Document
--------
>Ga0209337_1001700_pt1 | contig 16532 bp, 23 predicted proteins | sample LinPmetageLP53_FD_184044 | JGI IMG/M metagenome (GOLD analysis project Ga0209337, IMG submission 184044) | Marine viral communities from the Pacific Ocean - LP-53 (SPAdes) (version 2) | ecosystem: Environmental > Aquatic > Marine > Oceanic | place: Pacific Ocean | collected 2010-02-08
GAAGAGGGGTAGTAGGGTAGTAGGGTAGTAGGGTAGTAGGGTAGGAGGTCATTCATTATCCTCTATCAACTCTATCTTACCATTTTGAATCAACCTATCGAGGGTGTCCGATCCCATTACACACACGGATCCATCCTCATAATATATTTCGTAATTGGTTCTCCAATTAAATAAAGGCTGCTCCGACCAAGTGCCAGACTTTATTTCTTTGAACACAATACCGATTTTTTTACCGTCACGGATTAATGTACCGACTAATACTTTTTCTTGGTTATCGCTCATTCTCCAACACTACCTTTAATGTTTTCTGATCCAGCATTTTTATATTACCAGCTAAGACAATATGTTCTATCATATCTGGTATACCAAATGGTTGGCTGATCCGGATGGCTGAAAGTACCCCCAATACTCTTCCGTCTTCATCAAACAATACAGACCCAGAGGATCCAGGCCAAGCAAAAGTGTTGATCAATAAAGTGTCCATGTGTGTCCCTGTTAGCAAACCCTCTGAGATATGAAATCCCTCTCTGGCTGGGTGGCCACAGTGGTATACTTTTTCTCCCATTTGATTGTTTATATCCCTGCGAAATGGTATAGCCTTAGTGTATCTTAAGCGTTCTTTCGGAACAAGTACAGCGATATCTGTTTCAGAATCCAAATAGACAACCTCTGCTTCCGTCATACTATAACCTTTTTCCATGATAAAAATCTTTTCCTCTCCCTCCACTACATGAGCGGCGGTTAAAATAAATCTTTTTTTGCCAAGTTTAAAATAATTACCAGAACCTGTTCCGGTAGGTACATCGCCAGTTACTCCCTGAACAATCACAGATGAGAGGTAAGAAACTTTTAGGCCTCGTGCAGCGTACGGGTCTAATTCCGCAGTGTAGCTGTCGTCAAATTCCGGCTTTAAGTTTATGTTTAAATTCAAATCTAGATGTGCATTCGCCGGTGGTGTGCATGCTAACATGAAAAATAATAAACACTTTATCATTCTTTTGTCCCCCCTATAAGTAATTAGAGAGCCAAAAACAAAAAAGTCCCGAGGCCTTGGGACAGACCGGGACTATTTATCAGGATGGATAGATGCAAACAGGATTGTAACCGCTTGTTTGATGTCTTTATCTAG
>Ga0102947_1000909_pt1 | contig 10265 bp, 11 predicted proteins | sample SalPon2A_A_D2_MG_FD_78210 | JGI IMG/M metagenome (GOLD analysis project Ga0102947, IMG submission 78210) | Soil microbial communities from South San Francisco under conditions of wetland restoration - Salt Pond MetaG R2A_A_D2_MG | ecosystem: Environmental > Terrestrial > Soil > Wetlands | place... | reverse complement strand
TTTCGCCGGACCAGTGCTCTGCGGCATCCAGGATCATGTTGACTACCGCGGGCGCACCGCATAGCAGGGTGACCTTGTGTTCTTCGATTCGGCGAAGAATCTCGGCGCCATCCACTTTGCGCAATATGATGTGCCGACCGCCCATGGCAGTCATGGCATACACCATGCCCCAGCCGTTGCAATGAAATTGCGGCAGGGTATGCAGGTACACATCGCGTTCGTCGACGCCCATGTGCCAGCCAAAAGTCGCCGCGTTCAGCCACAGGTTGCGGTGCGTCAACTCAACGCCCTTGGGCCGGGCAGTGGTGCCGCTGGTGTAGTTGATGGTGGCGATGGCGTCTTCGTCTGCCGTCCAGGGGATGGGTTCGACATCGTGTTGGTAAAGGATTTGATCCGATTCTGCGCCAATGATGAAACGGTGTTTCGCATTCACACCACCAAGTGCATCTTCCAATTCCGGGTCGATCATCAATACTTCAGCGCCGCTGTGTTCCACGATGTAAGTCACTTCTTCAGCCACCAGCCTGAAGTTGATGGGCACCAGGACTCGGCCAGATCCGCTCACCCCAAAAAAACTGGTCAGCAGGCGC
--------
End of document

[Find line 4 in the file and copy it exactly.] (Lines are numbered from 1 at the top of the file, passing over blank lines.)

TTTCGCCGGACCAGTGCTCTGCGGCATCCAGGATCATGTTGACTACCGCGGGCGCACCGCATAGCAGGGTGACCTTGTGTTCTTCGATTCGGCGAAGAATCTCGGCGCCATCCACTTTGCGCAATATGATGTGCCGACCGCCCATGGCAGTCATGGCATACACCATGCCCCAGCCGTTGCAATGAAATTGCGGCAGGGTATGCAGGTACACATCGCGTTCGTCGACGCCCATGTGCCAGCCAAAAGTCGCCGCGTTCAGCCACAGGTTGCGGTGCGTCAACTCAACGCCCTTGGGCCGGGCAGTGGTGCCGCTGGTGTAGTTGATGGTGGCGATGGCGTCTTCGTCTGCCGTCCAGGGGATGGGTTCGACATCGTGTTGGTAAAGGATTTGATCCGATTCTGCGCCAATGATGAAACGGTGTTTCGCATTCACACCACCAAGTGCATCTTCCAATTCCGGGTCGATCATCAATACTTCAGCGCCGCTGTGTTCCACGATGTAAGTCACTTCTTCAGCCACCAGCCTGAAGTTGATGGGCACCAGGACTCGGCCAGATCCGCTCACCCCAAAAAAACTGGTCAGCAGGCGC